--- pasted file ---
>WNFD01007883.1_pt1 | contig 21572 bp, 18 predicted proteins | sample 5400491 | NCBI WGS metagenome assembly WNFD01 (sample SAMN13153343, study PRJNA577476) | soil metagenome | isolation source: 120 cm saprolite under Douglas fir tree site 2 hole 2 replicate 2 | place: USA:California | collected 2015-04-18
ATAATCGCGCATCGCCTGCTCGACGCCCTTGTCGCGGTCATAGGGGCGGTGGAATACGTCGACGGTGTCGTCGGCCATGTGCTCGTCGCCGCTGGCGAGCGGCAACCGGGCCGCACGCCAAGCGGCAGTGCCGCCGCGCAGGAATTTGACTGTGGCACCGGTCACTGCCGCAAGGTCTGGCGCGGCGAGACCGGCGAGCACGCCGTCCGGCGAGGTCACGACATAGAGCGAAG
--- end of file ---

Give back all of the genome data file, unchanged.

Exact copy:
>WNFD01007883.1_pt1 | contig 21572 bp, 18 predicted proteins | sample 5400491 | NCBI WGS metagenome assembly WNFD01 (sample SAMN13153343, study PRJNA577476) | soil metagenome | isolation source: 120 cm saprolite under Douglas fir tree site 2 hole 2 replicate 2 | place: USA:California | collected 2015-04-18
ATAATCGCGCATCGCCTGCTCGACGCCCTTGTCGCGGTCATAGGGGCGGTGGAATACGTCGACGGTGTCGTCGGCCATGTGCTCGTCGCCGCTGGCGAGCGGCAACCGGGCCGCACGCCAAGCGGCAGTGCCGCCGCGCAGGAATTTGACTGTGGCACCGGTCACTGCCGCAAGGTCTGGCGCGGCGAGACCGGCGAGCACGCCGTCCGGCGAGGTCACGACATAGAGCGAAG